"Where is Science Taking Us?"
"Greeks and Barbarians: The Classical Experience in the Larger World"
"The Vindication of Tradition"
"Education in Defense of a Free Society"
"Literature and Technology"
"The Idolatry of Politics"
"The Intellectual World of the Founding Fathers"
"The Present Age"
"The Fateful Rift: The San Andreas Fault in the Modern Mind"
"Western Civilization: A View from the East"
"Of Heroes, Villains and Valets"
"The Oldest Dead White European Males"
"History, Humanity and Truth"
"The Architecture of Community"
"The Future of Time"
"A Dissenter's Story"
"To Begin the World Anew: Politics and the Creative Imagination"
Caroline Walker Bynum
"Shape and History: Metamorphosis in the Western Tradition"
James M. McPherson
"'For a Vast Future Also': Lincoln and the Millennium"
"On Politics and the Art of Acting"
Henry Louis Gates, Jr.
"Mr. Jefferson and the Trials of Phillis Wheatley"
"The Course of Human Events"
"The Ocean, the Bird, and the Scholar"
"In Defense of History"
"The Human Beast"
"How to Understand Politics: What the
Humanities Can Say to Science"
"The Clarity of Things: What Is American about American Art"
"'Looking for an Honest Man': Reflections of an Unlicensed Humanist."
"When Minds Met: China and the West in the Seventeenth Century"
Drew Gilpin Faust
"Telling War Stories: Reflections of a Civil War Historian"
"It All Turns on Affection" 
"Persistence of Vision: Reading the Language of Cinema"
"The Intersection of the
Humanities and the Sciences"
Anna Deavere Smith
"On the Road: A Search for American Character"
Race in America (subject; no title announced)
"Powerlessness and the Politics of Blame."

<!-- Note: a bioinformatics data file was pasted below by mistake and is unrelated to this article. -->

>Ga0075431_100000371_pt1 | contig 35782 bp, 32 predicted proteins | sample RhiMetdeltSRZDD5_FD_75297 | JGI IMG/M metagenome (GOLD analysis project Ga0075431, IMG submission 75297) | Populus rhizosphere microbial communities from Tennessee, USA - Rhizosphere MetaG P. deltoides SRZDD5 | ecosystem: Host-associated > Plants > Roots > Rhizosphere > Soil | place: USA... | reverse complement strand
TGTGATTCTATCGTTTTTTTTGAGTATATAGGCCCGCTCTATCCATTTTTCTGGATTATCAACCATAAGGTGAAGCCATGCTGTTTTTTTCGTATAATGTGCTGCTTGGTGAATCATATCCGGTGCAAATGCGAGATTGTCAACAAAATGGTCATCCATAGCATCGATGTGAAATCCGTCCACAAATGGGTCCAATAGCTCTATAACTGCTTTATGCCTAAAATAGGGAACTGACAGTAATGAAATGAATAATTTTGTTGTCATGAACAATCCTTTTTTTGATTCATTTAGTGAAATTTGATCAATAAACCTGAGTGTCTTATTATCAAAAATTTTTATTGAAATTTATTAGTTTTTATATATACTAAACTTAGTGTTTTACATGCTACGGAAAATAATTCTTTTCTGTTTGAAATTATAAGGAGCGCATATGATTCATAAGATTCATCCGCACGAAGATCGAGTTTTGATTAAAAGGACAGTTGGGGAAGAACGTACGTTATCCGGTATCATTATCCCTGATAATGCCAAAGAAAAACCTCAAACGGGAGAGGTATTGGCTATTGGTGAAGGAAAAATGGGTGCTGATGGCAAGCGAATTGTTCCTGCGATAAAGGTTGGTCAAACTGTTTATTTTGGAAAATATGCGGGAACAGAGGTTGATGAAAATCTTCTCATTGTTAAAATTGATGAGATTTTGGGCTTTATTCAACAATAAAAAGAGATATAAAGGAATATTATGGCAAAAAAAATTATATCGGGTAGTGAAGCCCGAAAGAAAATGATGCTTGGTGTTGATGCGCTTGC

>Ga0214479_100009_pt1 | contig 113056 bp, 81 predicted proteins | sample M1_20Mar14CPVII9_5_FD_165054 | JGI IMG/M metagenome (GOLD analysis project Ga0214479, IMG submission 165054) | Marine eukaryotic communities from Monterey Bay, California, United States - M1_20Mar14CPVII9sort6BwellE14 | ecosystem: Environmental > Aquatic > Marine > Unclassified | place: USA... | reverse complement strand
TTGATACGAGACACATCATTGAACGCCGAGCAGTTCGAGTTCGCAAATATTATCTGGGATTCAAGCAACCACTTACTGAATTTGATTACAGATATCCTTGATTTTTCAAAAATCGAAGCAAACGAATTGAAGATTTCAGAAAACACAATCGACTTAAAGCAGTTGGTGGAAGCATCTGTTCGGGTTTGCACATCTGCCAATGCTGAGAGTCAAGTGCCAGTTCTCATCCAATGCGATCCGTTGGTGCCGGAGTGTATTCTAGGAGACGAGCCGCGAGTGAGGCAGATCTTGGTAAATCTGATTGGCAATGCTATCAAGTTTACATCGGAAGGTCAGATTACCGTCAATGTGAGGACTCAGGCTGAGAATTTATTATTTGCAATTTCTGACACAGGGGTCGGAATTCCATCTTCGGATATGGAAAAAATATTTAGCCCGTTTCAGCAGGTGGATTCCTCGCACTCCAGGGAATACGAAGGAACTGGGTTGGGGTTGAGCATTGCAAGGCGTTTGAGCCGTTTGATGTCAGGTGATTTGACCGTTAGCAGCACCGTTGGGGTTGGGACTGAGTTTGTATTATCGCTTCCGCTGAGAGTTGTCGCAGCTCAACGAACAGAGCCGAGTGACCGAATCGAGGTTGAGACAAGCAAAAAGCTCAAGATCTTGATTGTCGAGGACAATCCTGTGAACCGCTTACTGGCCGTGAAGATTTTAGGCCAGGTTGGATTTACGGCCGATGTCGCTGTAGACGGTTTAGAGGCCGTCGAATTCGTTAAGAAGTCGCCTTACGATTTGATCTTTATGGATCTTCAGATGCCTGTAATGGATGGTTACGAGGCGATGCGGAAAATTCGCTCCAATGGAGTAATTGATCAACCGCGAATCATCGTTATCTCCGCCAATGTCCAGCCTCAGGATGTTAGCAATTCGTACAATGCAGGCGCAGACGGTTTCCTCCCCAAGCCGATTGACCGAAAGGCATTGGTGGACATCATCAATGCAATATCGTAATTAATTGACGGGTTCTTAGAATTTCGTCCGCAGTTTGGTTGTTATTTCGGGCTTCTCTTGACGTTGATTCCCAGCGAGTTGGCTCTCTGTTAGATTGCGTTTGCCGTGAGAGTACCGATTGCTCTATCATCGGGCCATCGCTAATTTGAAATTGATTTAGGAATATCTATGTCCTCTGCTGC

^ a b c
Jefferson Lecture at NEH Website (retrieved January 22, 2009).
^ a b Alvin Krebs and Robert McG. Thomas, "Notes on People;
Jeffersonian Theory Gets New Lease on Life," New York Times, May 12,
^ "Holton, in Jefferson Lecture, Criticizes Science Education,"
Harvard Crimson, May 15, 1981.
^ Irvin Molotsky, "Choice of Clinton to Give
Humanities Lecture Meets
Resistance," New York Times, September 21, 1999.
^ "National News Briefs; Clinton Declines Offer To Give Scholarly
Talk," New York Times, September 22, 1999.
^ Ron Southwick, "NEH Wants Jefferson Lectures to Have More Public
Appeal," Chronicle of Higher Education, October 6, 2000.
^ Bruce Craig, "Arthur Miller's
Jefferson Lecture Stirs Controversy,"
in "Capital Commentary" Archived 2008-11-22 at the Wayback Machine.,
OAH Newsletter [published by Organization of American Historians], May
^ Jay Nordlinger, "Back to Plessy, Easter with Fidel, Miller’s new
tale, &c." National Review, April 22, 2002.
^ George Will, "Enduring Arthur Miller: Oh, the Humanities!" Jewish
World Review, April 10, 2001.
^ David Epstein, "A Speech in Full," Inside Higher Ed, May 11, 2006.
^ Philip Kennicott, "A Strauss Primer, With Glossy Mansfield Finish,"
Washington Post, May 9, 2007.
^ Jennifer Howard, "In Jefferson Lecture, Updike Says American Art Is